“Fashion has to be for tomorrow, not yesterday,” French fashion designer Pierre Cardin said in a 2012 interview. “I’m not classic at all, if I was classic, I wouldn’t have so many risks in my life.”

Cardin grew up in Vichy, France, in the 1930s and was trained as a tailor. He served in the Red Cross during the Second World War, then moved to Paris to work at the Maison Paquin and Elsa Schiaparelli before joining Christian Dior in 1947. In 1950, Cardin founded his own fashion house, designing costumes then haute couture, where he broke ground with his space-age designs in the 1960s. He has always loved geometry and architecture, which lent to his 1964 collection “Cosmocorps,” in which he created futuristic designs based on metallic fabrics, oversized zippers, vinyl garments and hats that looked like astronaut helmets.

Vinyl eyewear, 1970

The Brooklyn Museum is opening a retrospective of Cardin’s most compelling pieces in Pierre Cardin: Future Fashion, which opens July 20.

The 97-year-old designer will feature 170 pieces over his 70-year career—from haute couture to ready-to-wear, chunky jewelry and rare photos, as well as hats, jewelry, shoes, and sunglasses shown alongside archival photographs and excerpts from TV shows, documentaries, and feature films.

Pierre Cardin wearing Apollo 11 space suit

“Throughout his decades-long career, Pierre Cardin has proved to be a master tailor and designer, as well as an intuitive businessman,” said Matthew Yokobosky, a fashion curator at the Brooklyn Museum. “He truly is a 20th-century renaissance man whose work has advanced fashion and design, while continuously giving society a new and breathtaking vision of what the future might look like.”

Cardin has constantly challenged conventions with experimental design, unconventional business branding and a love of the avant-garde—everyone from Jackie Kennedy to The Beatles and Bridget Bardot have worn his clothes. Here are eight ways that he broke the rules in fashion and had an enduring influence.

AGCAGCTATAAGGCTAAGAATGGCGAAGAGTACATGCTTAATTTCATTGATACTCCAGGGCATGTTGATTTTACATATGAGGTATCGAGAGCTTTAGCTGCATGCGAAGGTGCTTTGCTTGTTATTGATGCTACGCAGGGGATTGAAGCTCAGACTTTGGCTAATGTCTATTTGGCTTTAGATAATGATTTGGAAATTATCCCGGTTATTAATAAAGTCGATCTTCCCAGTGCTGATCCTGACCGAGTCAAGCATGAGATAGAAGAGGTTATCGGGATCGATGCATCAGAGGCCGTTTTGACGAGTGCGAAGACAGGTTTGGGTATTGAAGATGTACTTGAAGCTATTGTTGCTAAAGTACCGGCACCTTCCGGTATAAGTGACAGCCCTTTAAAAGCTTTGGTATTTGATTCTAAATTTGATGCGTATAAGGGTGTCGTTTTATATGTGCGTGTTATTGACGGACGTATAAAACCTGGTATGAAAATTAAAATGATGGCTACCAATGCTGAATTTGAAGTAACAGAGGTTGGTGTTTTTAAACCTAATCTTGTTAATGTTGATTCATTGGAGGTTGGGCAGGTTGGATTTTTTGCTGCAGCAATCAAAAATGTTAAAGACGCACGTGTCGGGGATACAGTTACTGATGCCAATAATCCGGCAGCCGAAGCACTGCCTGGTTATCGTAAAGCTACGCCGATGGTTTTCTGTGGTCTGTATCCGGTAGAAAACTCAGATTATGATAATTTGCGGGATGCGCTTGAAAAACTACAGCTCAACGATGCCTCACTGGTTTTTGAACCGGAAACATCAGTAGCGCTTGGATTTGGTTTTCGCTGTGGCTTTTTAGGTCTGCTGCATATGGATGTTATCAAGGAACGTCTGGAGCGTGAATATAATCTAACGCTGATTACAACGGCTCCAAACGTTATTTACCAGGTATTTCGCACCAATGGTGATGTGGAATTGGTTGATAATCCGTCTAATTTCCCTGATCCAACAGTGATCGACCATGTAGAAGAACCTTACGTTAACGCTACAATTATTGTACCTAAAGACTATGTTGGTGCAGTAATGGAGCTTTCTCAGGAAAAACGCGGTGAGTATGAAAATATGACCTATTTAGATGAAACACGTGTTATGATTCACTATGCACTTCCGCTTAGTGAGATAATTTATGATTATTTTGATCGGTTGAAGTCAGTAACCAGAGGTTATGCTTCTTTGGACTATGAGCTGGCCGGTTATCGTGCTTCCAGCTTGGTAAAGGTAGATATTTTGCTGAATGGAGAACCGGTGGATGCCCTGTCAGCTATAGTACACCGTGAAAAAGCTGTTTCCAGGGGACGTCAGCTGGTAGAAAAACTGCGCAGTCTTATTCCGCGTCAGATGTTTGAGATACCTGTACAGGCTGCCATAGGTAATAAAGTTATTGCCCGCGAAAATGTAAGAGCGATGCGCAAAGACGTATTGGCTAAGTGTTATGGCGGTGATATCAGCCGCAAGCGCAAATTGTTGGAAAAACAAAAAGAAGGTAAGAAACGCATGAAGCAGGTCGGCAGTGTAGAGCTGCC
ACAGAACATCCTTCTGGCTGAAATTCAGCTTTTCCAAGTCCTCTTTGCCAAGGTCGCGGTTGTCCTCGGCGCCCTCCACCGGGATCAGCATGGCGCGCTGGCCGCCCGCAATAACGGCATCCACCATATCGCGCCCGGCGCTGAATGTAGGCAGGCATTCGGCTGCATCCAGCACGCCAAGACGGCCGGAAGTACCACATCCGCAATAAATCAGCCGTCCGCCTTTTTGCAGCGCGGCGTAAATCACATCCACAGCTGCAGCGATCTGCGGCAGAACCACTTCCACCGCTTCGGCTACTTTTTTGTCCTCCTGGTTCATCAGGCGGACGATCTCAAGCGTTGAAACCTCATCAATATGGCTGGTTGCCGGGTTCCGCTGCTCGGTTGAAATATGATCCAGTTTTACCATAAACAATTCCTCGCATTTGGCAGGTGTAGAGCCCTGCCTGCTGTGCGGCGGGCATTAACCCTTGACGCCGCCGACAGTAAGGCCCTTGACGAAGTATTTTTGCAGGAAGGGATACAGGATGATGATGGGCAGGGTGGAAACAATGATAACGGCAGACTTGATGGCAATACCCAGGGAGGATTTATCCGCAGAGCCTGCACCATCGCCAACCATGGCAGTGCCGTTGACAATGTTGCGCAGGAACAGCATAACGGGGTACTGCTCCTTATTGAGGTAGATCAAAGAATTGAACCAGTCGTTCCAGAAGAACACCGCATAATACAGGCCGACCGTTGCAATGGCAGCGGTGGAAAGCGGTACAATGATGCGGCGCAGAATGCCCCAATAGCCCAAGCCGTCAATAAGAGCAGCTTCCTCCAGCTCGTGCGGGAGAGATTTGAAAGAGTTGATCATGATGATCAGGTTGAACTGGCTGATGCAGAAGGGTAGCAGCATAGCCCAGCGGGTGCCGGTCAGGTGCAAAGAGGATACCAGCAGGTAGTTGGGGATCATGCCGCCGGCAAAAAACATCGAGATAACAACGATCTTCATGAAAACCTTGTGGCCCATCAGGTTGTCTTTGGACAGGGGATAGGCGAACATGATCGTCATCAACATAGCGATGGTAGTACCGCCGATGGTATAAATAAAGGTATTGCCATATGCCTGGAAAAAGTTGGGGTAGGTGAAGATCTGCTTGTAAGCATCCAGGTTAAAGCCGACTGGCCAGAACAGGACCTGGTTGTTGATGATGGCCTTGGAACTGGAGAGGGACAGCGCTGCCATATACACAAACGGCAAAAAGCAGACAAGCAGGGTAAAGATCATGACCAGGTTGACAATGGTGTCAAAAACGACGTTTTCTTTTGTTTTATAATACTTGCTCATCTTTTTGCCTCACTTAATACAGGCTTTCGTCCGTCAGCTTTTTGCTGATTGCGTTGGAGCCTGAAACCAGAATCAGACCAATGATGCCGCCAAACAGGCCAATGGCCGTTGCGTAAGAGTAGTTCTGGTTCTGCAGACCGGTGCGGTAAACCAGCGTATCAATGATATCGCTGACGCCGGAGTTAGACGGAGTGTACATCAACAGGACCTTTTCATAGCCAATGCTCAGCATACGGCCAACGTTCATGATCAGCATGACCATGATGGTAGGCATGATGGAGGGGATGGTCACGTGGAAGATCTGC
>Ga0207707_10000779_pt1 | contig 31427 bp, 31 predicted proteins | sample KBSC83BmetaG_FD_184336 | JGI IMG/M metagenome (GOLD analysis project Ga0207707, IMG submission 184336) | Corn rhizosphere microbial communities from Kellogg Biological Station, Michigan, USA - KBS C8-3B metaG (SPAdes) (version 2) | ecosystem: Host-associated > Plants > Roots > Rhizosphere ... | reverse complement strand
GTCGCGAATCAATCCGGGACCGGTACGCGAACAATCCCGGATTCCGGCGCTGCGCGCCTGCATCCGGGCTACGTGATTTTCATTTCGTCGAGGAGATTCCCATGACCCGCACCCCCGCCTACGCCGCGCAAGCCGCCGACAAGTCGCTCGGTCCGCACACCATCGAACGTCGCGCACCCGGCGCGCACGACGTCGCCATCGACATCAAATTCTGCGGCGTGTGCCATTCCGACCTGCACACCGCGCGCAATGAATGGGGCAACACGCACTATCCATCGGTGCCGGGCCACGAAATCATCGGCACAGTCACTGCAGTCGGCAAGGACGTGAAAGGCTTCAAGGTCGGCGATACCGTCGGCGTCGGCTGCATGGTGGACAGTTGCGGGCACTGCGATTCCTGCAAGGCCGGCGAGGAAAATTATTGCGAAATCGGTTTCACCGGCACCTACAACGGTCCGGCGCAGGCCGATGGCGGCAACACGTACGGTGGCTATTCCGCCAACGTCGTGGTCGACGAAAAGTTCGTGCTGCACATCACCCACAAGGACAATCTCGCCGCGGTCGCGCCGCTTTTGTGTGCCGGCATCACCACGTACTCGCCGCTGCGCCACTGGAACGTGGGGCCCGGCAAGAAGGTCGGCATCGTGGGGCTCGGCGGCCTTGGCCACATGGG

Minidresses with sculpted bust detail, 1966; Dress with kinetic back, 1970. Photograph by Yoshi Takata

 1. His futuristic designs put him on the map

Cardin made his for futuristic designs, which made him one of the most influential—and longstanding—designers of his generation. His futuristic, space-age designs were an instant hit around the world with geometric shapes, modular forms and a connection to the Space Race in the 1960s, which fueled his designs. His futuristic sensibility led him to a tour of the NASA headquarters, where he became the only non-astronaut, at the time in 1971, to put on an actual space suit from Apollo 11 (this exhibit commemorates the 50thanniversary of the moon landing). His work has fueled the imagination of outer space and science fiction filmmakers.

2. He created the first menswear runway show

“Before me, nobody created clothes for men before I did, they only had tailors,” said Cardin. In 1958, he created the first ever menswear fashion show in Paris by featuring 250 young students on his runway. It was part of his segue into unisex design, to pioneer menswear with his collarless suit jacket, slender “cylinder” pants, and jackets with football player shoulders. He also made menswear athletic, a sort of precursor to streetwear.

Linen pants, 1972

3. Ready-to-wear saved his career